In 2003, Linda became the first Aboriginal person in NSW Parliament which saw her hold the seat of Canterbury for 14 years. Then, in 2016, she became the first Indigenous woman to sit in the House of Representatives and was appointed as shadow minister for human services. Two years later, she was appointed as shadow minister for preventing family violence, before moving to the shadow cabinet as shadow minister for families and social services.
Her key career highlights include the introduction of the Keep Them Safe reforms to parliament following a 2008 inquiry into child protection and steadily campaigning for a First Nations Voice to Parliament.
Amanda Rishworth, the minister for social services
Amanda has served as an ALP member for the House of Representatives seat of Kingston in South Australia since the 2007 election. After the 2016 election, she was named Shadow Minister for Veterans’ Affairs and Shadow Minister for Defence Personnel. In late 2017 Rishworth was also named Shadow Minister for Early Childhood Education and Development and was promoted to Shadow Cabinet.
Julie Collins, the minister for housing, minister for homelessness, and minister for small business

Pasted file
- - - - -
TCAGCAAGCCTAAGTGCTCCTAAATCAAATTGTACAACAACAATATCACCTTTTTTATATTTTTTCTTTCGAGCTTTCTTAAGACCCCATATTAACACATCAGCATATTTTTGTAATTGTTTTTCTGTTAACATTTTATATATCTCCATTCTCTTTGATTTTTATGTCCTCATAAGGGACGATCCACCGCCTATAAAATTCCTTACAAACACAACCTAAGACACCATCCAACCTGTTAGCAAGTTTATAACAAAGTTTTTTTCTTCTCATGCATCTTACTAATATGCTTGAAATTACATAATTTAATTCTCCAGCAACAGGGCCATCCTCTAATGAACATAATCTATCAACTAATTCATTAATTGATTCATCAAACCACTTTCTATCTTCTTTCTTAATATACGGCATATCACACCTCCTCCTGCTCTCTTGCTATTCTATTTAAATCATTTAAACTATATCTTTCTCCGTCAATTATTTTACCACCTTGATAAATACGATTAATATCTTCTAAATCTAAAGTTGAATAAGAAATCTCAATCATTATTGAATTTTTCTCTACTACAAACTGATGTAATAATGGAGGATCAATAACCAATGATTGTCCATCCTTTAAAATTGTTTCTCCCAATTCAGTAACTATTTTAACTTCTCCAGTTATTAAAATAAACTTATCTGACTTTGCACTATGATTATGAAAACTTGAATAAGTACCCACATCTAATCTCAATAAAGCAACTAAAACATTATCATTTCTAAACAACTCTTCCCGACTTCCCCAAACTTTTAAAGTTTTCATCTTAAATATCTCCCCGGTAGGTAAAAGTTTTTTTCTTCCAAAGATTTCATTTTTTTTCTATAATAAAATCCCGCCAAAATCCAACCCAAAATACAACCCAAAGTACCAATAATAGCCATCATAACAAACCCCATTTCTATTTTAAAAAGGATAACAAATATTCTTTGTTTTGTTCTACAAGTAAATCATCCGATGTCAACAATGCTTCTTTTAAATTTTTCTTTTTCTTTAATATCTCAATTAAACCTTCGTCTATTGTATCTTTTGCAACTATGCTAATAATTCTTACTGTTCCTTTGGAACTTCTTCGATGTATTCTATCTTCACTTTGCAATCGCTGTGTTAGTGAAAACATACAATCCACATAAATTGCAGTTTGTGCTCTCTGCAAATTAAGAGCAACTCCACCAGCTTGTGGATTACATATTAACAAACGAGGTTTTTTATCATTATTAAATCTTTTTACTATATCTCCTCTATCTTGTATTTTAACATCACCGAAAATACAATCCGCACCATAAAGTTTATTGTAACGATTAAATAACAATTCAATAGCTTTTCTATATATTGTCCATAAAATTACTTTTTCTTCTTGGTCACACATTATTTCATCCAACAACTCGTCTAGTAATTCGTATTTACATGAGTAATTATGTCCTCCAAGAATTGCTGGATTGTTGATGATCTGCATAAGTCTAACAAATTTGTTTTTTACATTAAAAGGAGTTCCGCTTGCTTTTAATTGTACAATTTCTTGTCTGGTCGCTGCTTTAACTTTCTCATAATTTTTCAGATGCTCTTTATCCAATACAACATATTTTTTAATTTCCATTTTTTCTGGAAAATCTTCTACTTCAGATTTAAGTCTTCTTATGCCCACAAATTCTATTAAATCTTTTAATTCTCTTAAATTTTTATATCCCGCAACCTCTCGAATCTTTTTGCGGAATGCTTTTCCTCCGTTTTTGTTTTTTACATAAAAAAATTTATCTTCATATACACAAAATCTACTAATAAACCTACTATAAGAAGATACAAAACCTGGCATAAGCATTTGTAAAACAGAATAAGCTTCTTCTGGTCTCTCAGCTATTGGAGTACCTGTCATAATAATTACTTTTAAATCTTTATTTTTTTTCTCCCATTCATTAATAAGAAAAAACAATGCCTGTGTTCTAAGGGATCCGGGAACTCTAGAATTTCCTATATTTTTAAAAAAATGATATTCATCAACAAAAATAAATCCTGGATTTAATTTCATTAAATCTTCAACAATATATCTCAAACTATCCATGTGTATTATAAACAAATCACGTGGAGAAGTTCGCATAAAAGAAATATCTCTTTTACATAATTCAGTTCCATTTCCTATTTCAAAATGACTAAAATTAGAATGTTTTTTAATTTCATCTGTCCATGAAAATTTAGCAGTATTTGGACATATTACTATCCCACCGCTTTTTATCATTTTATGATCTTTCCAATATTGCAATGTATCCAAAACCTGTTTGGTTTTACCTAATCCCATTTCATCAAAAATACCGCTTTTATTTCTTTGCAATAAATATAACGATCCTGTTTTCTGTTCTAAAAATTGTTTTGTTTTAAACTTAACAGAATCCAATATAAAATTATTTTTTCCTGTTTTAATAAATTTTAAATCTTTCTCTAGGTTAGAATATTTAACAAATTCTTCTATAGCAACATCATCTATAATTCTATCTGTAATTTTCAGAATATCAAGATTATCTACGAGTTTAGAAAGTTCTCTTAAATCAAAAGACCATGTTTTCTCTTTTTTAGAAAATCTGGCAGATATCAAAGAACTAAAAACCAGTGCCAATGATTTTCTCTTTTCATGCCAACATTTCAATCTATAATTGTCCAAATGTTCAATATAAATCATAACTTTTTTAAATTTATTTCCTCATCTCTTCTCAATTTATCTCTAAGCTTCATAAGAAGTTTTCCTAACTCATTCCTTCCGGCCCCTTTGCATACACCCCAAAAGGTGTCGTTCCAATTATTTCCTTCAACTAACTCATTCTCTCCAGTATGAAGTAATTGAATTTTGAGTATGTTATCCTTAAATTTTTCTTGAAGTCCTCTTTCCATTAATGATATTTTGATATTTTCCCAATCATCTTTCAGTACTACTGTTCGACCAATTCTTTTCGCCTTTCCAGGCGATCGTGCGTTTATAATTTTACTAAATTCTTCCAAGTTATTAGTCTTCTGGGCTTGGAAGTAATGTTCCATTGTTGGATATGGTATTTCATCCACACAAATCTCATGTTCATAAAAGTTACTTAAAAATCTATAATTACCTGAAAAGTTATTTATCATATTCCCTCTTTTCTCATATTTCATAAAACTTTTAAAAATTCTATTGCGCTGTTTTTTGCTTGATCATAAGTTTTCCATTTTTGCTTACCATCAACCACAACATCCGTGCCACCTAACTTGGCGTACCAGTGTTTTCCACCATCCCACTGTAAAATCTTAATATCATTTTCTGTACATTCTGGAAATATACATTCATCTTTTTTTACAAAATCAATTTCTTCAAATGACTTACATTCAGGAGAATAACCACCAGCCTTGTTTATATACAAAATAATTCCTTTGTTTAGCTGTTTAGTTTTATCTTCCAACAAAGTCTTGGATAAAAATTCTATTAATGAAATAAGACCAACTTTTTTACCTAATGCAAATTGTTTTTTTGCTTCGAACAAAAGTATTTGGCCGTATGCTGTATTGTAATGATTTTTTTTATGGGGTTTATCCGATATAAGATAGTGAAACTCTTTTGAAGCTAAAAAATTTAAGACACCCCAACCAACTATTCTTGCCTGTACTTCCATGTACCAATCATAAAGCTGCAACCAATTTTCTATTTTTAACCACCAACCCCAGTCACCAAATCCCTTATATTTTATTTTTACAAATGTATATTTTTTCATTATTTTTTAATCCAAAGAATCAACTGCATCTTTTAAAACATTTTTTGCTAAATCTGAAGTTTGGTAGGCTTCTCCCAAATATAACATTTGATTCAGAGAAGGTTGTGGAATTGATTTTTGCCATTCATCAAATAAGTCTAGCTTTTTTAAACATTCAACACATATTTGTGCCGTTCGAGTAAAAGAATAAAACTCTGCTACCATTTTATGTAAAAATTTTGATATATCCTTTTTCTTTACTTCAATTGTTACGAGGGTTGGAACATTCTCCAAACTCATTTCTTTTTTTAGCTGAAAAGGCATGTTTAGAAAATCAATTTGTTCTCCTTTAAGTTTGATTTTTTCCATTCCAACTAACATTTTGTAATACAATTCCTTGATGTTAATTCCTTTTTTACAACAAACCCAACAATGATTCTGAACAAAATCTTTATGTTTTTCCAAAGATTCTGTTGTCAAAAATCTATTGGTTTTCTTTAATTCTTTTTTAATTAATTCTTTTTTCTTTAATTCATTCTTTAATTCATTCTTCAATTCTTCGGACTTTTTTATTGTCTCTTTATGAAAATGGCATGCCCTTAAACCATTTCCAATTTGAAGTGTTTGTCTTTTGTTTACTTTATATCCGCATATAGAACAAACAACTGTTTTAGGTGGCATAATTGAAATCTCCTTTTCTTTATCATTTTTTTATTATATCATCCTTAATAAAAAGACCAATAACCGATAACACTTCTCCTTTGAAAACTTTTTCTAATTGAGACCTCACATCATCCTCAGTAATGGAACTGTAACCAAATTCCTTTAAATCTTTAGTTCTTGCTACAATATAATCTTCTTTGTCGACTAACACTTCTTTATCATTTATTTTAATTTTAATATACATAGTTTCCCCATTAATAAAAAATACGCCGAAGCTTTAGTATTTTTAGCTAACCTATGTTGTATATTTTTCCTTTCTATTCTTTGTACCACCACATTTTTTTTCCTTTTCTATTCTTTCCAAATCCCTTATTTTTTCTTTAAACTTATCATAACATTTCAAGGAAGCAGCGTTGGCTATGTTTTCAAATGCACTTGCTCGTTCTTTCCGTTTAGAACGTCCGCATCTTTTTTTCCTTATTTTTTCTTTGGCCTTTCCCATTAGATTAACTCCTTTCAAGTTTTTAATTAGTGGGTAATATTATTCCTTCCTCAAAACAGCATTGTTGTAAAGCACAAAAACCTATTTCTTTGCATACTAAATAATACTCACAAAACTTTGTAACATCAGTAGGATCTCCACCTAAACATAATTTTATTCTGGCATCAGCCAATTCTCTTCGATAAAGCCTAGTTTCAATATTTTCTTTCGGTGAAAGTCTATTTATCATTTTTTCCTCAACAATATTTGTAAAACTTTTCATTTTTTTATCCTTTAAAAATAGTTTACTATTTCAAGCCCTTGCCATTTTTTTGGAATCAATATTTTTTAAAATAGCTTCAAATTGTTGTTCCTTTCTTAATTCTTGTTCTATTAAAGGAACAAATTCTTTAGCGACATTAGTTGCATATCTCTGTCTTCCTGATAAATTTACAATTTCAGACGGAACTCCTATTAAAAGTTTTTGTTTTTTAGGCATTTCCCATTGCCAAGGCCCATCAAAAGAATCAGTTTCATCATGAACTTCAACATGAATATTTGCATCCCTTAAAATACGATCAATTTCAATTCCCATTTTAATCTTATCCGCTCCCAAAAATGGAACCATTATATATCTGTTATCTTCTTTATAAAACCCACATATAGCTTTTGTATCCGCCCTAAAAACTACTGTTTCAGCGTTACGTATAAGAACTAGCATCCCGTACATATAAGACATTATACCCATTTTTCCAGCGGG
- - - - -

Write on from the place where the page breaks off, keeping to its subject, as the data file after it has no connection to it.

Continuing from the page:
Julie has represented the Tasmanian seat of Franklin since the 2007 federal election and has previously served as the Minister for Housing and Homelessness from July-September 2013.
Having lived in housing commission as a child, this role is close to her heart, and her district of Franklin has seen some of the toughest housing conditions in the country over the past year.
“Immense privilege to be named the Minister for Housing, Minister for Homelessness and the Minister for Small Business in the Albanese Labor government. I know how critical these issues are to our nation’s future and look forward to getting to work straight away,” she wrote on Twitter, following the announcement.
Michelle Rowland, the minister for communications
This role marks the first ministry in government for Michelle, who has previously worked as a senior lawyer specialising in competition and regulation in the telecommunications, media and technology sectors and also served as chair of Screen NSW between 2009-2010.
Her role will see her responsible for delivering the government’s promise of funding for the ABC, with the communications sector welcoming her with open arms, given her varied experience.
Madeleine King, the minister for resources and minister for Northern Australia
In 2018, Madeleine was given the consumer affairs portfolio and made an assistant minister in the small business and resources portfolios. Following the 2019 election, she was appointed as the Shadow Minister for Trade and Shadow Minister for Resources.
She is the only member from Western Australia to be sworn into Albanese’s cabinet.
Clare O’Neil, the minister for home affairs and minister for cyber security
Clare has been involved in parliament since 2013 as the Labor member for the Melbourne seat of Hotham. While in Opposition, Ms O’Neil served as Shadow Minister for Aged Care and Shadow Minister for Innovation, Technology and Future of Work.
Now, Clare replaces Kristina Keneally in Home Affairs and is taking over cybersecurity from Tim Watts, who is now Assistant Minister for Foreign Affairs.